Submitted by columbiainstitute on Tue, 11/19/2013 - 15:38
Mining is a globally important industry with profound effects on communities and the environment. due to the growing interest in the social impacts of business, these effects - both positive and negative – are increasingly being viewed through the lens of international human rights.
Submitted by columbiainstitute on Tue, 11/12/2013 - 10:29
Financial exclusion and the growth of alternative financial institutions can partially be attributed to the lack of appropriate and affordable financial products and services that meet the unique financial needs of low-income and other financially underserved groups .
Submitted by columbiainstitute on Tue, 10/01/2013 - 16:07
Find the full release on Municipal InfoNet. October 1, 2013
Report: B.C. Municipalities want Province to modernize mining regulations
B.C.'s mining legislation, drafted in the mid-1800's, is creating significant challenges for local governments, says a new recent study by the Columbia Institute and the Sierra Club of BC.
Submitted by columbiainstitute on Thu, 08/29/2013 - 15:54
Local governments have led the way on recycling in BC, and most support the principles of expanded recycling, zero waste, reduced packaging and producers bearing responsibility for the full life-cycle of their products. However, many are clearly concerned about the structure and implementation of BC’s new recycling system, and whether it will effectively move towards these goals and respect the experience and investments of municipalities and offer them a fair deal.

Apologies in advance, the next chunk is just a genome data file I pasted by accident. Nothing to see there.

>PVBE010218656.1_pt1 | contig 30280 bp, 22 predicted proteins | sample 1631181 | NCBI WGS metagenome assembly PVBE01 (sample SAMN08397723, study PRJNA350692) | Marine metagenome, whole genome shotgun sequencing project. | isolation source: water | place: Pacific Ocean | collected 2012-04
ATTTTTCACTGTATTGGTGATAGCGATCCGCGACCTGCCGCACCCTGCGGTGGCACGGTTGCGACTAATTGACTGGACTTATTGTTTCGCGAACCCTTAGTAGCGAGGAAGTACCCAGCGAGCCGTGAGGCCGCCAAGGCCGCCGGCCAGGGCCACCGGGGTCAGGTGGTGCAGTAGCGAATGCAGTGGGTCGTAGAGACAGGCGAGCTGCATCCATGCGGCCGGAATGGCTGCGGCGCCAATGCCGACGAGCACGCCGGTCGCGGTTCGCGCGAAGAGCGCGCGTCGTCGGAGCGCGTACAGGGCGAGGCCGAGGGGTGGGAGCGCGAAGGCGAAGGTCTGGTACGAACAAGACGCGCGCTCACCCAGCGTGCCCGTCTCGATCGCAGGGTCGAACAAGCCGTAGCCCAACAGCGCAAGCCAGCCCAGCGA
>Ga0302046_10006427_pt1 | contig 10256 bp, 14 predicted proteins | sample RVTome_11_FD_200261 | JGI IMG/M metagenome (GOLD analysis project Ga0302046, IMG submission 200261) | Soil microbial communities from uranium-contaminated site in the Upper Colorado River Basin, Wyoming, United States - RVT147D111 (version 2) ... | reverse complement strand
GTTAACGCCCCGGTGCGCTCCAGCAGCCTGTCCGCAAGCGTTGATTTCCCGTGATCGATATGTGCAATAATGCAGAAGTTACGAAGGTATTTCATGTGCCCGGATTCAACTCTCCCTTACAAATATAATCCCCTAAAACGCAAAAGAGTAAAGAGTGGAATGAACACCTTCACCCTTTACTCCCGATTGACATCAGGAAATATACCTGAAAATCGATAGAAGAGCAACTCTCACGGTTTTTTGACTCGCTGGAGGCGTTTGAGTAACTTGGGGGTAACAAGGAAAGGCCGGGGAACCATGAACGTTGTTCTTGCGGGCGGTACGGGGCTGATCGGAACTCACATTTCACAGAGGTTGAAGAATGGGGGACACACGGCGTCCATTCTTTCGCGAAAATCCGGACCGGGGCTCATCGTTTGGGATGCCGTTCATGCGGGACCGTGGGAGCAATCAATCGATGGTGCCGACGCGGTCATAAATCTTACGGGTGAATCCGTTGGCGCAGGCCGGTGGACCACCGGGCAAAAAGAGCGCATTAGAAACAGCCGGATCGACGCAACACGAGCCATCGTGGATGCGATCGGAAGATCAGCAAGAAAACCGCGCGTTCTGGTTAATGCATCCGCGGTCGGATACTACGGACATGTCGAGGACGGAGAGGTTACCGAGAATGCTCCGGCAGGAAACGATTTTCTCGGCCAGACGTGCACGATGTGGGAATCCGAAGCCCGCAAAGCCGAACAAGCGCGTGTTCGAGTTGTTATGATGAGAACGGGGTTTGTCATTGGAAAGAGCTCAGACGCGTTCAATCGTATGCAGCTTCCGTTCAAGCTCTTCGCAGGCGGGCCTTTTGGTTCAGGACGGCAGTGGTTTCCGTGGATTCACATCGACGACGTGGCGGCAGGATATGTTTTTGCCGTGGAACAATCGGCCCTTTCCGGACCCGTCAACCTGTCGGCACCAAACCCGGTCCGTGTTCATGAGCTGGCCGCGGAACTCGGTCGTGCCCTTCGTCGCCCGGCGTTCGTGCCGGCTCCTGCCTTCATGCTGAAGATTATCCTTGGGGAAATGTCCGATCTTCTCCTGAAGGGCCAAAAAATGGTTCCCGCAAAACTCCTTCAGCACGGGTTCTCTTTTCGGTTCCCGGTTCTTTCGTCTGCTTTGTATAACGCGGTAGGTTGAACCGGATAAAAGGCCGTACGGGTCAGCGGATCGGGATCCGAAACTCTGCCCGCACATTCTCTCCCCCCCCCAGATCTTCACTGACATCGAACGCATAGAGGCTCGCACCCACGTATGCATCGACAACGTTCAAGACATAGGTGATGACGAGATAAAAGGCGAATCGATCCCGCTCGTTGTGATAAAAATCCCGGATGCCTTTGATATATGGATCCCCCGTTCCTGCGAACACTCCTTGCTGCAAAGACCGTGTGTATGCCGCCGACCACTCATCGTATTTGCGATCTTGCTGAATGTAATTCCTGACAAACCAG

Submitted by columbiainstitute on Tue, 06/25/2013 - 09:56
Procurement by private and public sector institutions is a major force in the economy. In BC, local governments and school districts alone spend more than $6.7 billion annually on procurement. How – and where – procurement dollars are spent can have important economic, employment, social, and environmental impacts.